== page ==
The foyer area in front of the panoramic window on the ground floor has been used to host many installations by noteworthy artists in the past. And now, just in time for the start of spring, the “Light Catching Shadows” installation by artist Camilla Richter is taking pride of place here. We visited the walk-in installation and chatted to the artist about her idea and the messages behind it. You have until 28 April 2018 to come and see the installation (for free!) here at BIKINI BERLIN.
With its light, reflections and colours, your installation at BIKINI BERLIN really seems to bring out the playful nature of the visitors. We’ve even noticed older people, who aren’t usually the selfie type, getting out their mobile phones and taking photos. Was that also your intention? Can you briefly explain the set-up of your installation to us?
I designed the installation specially for BIKINI BERLIN and part of their briefing was that it should be “instagrammable” and invite visitors to interact. The fact that even older people are pulling out their phones to take photos and selfies is showing that my idea is working.
I work with specially coated panes of glass that, depending on the lighting conditions and which way you look at them, appear either in different colours, transparent or reflective. The effect of the glass changes with the angle of the how the light falls or where the observer happens to be standing.
As well as the vibrant play of colour, the panes of glass reflect themselves and whatever is around them. The confusion that arises from this (“Is that glass or is it just a reflection?”) is, like the infinity of the reflection, an intentional effect. Another is the merging of whatever is in front of and behind it: for example, when two people are facing each other on either side of a pane of glass, their faces merge into one.
The installation is designed in such a way that the individual, two-metre high frames are standing at right angles to each other. Vertically, they are divided into three segments which, in irregular sequences, serve as frames for the panes of glass. This results in the creative elements which, in turn, create the aforementioned effects. The partially rotating glass elements suspended from the ceiling also add a sense of movement to the installation.
After looking at your previous work, we noticed that you haven’t always worked with glass and mirrors. How did that come about? Why are you working with glass more these days?
I’m a trained carpenter who also studied product design. It goes without saying that I’ve worked with all possible materials and still do. In my other artworks, I also combine glass with different materials, such as metal, concrete or wood.But as I’m interested in light and its effects in particular, glass is one of my preferred materials to work with. Just think of the effect of a prism and that will help you understand the infinite possibilities that glass opens up as a material.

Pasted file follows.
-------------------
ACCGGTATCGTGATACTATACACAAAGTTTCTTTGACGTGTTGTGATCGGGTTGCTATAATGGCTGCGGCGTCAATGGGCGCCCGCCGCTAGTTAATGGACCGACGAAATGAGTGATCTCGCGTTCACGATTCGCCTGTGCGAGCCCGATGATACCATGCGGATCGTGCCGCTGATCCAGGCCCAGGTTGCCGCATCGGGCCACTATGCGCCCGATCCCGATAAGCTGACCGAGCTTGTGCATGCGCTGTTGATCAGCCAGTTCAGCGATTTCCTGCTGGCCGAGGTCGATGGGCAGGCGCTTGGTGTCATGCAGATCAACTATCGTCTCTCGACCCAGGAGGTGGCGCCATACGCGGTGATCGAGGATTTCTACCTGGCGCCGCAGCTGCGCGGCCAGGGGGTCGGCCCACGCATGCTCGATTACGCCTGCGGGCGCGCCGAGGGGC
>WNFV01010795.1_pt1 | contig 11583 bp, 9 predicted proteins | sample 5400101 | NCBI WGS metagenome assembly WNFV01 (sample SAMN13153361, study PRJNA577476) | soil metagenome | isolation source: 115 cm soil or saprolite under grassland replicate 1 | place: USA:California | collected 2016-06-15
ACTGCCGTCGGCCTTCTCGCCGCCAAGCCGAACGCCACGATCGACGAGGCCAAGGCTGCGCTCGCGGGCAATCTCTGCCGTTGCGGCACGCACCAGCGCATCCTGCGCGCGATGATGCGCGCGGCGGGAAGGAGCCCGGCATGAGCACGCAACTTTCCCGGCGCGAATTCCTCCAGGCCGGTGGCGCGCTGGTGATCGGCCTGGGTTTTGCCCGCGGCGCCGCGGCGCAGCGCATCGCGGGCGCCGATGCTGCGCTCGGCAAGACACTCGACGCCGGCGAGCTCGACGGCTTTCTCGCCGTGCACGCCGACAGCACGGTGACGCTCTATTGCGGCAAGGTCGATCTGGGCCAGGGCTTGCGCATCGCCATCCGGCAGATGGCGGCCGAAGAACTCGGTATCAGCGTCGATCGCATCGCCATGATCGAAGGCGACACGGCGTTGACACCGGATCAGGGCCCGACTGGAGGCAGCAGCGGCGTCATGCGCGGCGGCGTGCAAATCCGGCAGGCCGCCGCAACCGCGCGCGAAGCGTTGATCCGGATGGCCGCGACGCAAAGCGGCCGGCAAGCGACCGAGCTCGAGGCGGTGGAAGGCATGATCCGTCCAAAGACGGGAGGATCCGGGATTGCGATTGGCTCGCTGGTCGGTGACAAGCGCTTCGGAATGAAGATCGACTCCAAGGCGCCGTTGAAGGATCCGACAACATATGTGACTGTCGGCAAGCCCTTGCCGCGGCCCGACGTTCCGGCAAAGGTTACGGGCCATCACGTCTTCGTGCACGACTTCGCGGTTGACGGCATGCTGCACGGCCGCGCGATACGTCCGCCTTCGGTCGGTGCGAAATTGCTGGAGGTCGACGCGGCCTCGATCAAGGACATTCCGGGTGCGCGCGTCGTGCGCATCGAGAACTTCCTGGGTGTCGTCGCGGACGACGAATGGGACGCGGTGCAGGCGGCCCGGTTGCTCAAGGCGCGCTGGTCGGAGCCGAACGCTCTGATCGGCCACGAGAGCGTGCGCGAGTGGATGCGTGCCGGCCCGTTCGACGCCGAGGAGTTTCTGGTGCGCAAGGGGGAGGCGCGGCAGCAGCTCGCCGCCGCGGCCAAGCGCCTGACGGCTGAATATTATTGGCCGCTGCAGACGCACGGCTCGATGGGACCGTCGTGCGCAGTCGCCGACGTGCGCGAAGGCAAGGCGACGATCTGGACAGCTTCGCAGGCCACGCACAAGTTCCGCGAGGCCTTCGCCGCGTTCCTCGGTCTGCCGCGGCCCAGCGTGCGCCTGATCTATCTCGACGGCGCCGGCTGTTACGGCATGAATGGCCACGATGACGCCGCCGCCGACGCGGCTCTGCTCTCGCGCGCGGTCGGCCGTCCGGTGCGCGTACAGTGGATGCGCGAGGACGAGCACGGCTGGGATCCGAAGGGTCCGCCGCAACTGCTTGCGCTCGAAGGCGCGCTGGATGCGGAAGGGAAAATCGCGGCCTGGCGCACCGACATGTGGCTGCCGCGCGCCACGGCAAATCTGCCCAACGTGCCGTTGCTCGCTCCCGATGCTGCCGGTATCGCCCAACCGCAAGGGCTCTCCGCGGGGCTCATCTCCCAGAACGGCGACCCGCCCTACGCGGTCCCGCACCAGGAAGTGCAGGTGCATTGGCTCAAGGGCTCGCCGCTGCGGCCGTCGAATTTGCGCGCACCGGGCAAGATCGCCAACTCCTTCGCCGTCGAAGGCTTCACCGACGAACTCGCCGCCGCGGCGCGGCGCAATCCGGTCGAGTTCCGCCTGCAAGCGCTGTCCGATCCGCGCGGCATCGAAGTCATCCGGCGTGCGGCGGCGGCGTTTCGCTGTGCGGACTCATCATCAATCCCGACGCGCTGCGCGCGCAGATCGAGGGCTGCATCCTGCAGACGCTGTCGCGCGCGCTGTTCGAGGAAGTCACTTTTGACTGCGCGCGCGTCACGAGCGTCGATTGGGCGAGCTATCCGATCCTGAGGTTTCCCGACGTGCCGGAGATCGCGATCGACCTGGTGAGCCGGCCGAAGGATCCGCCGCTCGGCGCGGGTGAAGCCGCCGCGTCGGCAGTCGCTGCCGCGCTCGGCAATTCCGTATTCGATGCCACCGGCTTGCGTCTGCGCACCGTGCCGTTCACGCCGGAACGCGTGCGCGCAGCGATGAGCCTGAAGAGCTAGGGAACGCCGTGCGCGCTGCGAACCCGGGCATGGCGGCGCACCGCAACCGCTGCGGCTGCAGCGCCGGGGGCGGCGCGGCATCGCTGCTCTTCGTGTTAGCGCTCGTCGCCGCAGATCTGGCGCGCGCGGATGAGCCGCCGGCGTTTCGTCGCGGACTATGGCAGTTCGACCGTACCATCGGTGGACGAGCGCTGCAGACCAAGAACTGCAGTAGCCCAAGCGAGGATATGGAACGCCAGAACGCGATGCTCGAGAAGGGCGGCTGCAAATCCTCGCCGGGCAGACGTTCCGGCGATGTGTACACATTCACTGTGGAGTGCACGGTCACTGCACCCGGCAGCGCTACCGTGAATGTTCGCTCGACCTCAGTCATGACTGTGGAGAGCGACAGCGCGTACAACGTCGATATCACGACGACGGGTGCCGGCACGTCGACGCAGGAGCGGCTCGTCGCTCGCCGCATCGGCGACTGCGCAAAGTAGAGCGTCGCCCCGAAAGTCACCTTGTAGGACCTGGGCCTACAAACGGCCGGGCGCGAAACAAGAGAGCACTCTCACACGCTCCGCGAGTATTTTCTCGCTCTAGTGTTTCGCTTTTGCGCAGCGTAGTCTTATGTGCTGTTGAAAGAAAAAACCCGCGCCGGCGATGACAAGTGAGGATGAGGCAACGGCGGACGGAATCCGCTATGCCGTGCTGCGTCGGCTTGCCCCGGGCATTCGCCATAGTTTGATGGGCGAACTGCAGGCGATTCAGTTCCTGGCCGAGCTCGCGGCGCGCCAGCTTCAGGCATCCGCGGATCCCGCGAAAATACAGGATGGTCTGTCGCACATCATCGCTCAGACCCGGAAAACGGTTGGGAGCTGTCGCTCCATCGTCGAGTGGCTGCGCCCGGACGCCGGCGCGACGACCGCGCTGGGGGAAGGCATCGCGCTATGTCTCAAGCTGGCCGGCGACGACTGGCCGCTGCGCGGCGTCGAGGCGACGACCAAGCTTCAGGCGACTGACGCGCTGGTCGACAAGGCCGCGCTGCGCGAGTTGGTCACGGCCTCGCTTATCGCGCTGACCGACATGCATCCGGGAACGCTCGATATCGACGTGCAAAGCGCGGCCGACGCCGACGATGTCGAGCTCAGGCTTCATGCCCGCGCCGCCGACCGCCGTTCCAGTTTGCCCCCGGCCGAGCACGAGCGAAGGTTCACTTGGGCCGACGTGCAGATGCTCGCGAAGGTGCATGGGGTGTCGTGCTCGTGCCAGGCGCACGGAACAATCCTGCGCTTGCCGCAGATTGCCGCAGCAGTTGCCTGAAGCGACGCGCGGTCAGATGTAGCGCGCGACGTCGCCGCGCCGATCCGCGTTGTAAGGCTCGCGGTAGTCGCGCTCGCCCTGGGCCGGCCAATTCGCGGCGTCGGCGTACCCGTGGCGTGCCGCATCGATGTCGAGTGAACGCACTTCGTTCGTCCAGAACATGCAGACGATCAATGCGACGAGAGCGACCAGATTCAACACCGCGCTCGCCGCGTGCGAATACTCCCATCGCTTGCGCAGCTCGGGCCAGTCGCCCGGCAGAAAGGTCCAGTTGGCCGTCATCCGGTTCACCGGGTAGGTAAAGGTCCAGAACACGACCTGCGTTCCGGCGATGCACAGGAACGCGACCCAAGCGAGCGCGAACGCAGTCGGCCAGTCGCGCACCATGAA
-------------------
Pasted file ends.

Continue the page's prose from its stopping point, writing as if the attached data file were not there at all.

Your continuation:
What really stands out when we admire your installation at BIKINI BERLIN is, of course, its size and complexity. There are even rotating, colourful, reflective glass elements hanging from the ceiling that, depending on how the light falls, cast a different coloured reflection. As visitors, we are curious as to how you plan such an artwork in advance. Do you use computer programmes for simulation purposes, or do you work the classic way with drawings? Can you take us through the process, from the moment a piece is commissioned until the finished result?
First of all, I develop different ideas in my head, which I then sketch out on paper. After I have decided which direction I want to take, I build little models. For the installation at BIKINI BERLIN we built the model in a scale of 1:10. To work out exactly which effects can be achieved by positioning the lamps on the various segments, we also took into consideration the distances from the slanting ceiling and other conditions of the space. And then to finalise everything, I created the installation on a computer programme, enabling me to submit a technical drawing with exact dimensions for the production and lighting design.
Do you already have any plans for other exhibitions or projects that you can tell us about?
You can find all details about my projects such as the the group exhibition at MEINBLAU (Pfefferberg Berlin) in May and an overview of my work on my website: www.camillarichter.com
I’m currently also using dichroic glass to produce mobiles and lights, which will allow people to immerse their own four walls in unique colours and shadows. Apart from that I’m looking forward to seeing what the rest of the year will bring. The season certainly got off to an excellent start at BIKINI BERLIN.
Thank you very much for talking to us.